This is Texas Originals. From Humanities Texas, for the advancement of heritage, culture, and education.
Rabbi Henry Cohen once said, “Other men play golf for recreation. My hobby is helping people.” For many years, he could be seen pedaling around Galveston on a bicycle, a list of people to visit—prisoners, the poor, the sick—scribbled on his shirt cuff.
Born in London, Cohen served congregations in Jamaica and Mississippi before arriving in Galveston in 1888. His home at 1920 Broadway became known as a place where needy people of any religion could seek help. He wrote books on Texas Jewish history in his spare time.
When the 1900 hurricane demolished most of the city and left thousands dead, Cohen sprang into action, delivering food and medical supplies in a mule-drawn wagon. Despite receiving offers to leave Galveston for more thriving communities, Cohen refused to abandon the city he had come to love.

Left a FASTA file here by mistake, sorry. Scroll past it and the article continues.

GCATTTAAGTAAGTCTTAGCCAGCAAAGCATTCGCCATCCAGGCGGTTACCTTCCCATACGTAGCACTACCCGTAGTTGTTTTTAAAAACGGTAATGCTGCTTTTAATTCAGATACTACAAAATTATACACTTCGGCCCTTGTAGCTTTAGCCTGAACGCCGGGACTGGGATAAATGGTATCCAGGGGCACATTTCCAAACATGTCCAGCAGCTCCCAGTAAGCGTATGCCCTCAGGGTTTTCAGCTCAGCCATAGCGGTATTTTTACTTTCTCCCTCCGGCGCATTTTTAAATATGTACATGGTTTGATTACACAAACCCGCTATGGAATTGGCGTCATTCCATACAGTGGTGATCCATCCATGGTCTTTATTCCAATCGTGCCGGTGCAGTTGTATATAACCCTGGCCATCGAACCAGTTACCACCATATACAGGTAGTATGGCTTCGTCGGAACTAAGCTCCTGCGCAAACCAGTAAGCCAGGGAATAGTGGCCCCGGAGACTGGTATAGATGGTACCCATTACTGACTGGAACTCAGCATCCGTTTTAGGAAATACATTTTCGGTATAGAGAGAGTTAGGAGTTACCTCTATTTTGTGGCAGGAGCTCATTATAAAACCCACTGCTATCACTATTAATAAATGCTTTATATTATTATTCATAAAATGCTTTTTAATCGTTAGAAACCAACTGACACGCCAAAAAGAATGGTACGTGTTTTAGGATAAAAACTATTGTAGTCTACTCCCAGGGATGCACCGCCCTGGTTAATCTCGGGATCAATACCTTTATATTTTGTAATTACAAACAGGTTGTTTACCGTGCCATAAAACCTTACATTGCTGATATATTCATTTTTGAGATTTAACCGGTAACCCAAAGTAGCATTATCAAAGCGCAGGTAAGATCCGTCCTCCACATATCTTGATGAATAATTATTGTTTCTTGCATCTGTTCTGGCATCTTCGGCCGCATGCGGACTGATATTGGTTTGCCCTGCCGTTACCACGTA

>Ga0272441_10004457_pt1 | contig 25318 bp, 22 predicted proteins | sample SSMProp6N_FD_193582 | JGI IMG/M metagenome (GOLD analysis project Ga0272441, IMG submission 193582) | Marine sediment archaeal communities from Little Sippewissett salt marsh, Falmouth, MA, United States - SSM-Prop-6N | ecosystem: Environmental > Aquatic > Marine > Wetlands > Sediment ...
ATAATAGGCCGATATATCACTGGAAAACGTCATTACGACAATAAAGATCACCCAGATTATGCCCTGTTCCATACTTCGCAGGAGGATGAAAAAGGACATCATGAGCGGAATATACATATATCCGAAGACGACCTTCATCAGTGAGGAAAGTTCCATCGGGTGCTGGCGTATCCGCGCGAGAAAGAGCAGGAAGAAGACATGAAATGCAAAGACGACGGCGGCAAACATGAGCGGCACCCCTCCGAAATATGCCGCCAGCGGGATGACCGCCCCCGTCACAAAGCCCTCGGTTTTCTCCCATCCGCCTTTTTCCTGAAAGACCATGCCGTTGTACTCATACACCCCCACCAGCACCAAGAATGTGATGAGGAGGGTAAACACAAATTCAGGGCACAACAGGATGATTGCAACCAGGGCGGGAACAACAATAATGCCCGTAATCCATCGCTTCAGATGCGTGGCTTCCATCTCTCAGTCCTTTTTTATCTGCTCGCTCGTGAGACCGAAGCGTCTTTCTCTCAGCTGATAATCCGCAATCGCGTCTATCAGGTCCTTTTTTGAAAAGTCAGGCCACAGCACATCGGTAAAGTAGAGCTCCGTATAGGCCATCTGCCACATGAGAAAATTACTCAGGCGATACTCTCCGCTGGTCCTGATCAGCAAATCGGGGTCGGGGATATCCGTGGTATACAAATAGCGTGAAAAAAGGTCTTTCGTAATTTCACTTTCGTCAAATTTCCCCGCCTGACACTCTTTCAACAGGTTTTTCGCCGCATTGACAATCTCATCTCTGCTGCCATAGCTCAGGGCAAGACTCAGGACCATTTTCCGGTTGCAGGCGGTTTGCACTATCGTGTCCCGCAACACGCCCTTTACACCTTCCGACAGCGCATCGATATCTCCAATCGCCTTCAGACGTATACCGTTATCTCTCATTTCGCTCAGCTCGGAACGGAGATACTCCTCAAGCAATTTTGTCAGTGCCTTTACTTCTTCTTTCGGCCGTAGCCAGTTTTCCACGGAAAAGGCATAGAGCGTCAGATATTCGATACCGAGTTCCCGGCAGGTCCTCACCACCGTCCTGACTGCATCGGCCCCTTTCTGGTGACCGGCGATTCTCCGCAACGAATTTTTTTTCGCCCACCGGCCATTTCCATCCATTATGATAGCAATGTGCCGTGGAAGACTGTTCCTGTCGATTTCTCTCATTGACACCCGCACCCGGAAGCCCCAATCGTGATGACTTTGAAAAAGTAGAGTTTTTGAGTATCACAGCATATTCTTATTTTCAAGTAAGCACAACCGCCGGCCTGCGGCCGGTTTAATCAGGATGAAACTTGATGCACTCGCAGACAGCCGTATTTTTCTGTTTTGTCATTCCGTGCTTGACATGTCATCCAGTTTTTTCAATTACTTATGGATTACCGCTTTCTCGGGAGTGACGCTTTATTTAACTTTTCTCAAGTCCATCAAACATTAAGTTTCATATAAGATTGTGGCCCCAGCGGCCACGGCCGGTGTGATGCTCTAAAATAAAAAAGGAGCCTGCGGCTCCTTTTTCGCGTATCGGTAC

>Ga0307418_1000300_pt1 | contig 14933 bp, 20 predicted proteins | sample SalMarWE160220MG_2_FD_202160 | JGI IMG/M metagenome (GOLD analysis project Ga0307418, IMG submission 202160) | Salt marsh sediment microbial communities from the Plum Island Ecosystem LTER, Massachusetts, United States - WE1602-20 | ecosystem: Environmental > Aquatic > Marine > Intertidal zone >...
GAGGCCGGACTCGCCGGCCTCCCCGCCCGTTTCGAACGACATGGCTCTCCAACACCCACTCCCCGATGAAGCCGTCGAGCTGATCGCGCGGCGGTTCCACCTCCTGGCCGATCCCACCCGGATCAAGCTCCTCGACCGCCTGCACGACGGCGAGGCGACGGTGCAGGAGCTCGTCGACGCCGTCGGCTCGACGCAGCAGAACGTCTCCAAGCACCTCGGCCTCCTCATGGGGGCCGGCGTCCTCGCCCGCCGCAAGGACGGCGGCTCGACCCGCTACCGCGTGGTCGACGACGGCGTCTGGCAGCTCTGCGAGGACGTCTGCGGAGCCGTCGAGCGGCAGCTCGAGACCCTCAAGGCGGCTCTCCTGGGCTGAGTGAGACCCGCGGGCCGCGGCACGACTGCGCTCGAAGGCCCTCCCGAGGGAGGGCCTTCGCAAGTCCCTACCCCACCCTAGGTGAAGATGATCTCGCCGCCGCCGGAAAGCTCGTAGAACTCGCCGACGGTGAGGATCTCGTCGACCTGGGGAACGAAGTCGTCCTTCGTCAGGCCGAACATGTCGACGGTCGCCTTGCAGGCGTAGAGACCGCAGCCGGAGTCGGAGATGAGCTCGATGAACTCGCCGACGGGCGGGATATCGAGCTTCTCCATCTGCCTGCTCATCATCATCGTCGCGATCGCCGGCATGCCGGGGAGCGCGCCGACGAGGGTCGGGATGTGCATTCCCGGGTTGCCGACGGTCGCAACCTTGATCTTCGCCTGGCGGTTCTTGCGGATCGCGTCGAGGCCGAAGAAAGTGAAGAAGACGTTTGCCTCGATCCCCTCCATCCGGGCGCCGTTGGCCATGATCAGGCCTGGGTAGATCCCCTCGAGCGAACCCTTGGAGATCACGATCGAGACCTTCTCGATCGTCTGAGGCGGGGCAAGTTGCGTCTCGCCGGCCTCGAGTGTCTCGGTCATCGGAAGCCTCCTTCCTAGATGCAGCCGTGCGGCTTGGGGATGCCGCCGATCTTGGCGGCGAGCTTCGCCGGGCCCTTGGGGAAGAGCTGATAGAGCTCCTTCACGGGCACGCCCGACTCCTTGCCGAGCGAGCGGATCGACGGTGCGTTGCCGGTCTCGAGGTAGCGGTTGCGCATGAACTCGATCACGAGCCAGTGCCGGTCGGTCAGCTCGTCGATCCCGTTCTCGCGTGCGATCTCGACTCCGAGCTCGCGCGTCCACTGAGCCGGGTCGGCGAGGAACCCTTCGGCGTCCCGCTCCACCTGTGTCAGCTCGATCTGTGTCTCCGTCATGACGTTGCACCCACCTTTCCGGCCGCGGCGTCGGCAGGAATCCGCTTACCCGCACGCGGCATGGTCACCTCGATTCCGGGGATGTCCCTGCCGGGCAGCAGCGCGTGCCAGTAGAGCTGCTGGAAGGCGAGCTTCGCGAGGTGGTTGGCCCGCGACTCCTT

Cohen is perhaps best known for his role in the Galveston Movement, which brought Jewish immigrants into the Port of Galveston to settle throughout Texas and the Midwest. Cohen met immigrants at the dock and provided advice and assistance, sometimes purchasing clothing and supplies for them with his own money.
In the 1920s, Cohen campaigned for prison reform in Texas, advocating vocational training and improved conditions.
In honor of Cohen’s lifetime of charitable work and dedication to social justice, President Woodrow Wilson called him the “foremost citizen of Texas.”
More information about Henry Cohen and other Texas Originals is available at Texasoriginals.org. This program is produced by KUHF Houston Public Radio and Humanities Texas, with funding from the National Endowment for the Humanities.